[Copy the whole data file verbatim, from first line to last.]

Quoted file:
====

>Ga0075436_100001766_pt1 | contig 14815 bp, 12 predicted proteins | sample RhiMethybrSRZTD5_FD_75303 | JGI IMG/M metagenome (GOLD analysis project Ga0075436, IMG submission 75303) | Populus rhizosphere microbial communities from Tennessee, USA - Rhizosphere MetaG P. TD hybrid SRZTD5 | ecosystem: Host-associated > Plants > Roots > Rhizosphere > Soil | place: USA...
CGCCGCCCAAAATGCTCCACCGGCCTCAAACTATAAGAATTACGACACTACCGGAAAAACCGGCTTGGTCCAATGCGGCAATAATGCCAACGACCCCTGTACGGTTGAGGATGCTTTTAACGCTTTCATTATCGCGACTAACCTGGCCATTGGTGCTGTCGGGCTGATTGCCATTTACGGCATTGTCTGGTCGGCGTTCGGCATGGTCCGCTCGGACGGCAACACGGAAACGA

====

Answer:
>Ga0075436_100001766_pt1 | contig 14815 bp, 12 predicted proteins | sample RhiMethybrSRZTD5_FD_75303 | JGI IMG/M metagenome (GOLD analysis project Ga0075436, IMG submission 75303) | Populus rhizosphere microbial communities from Tennessee, USA - Rhizosphere MetaG P. TD hybrid SRZTD5 | ecosystem: Host-associated > Plants > Roots > Rhizosphere > Soil | place: USA...
CGCCGCCCAAAATGCTCCACCGGCCTCAAACTATAAGAATTACGACACTACCGGAAAAACCGGCTTGGTCCAATGCGGCAATAATGCCAACGACCCCTGTACGGTTGAGGATGCTTTTAACGCTTTCATTATCGCGACTAACCTGGCCATTGGTGCTGTCGGGCTGATTGCCATTTACGGCATTGTCTGGTCGGCGTTCGGCATGGTCCGCTCGGACGGCAACACGGAAACGA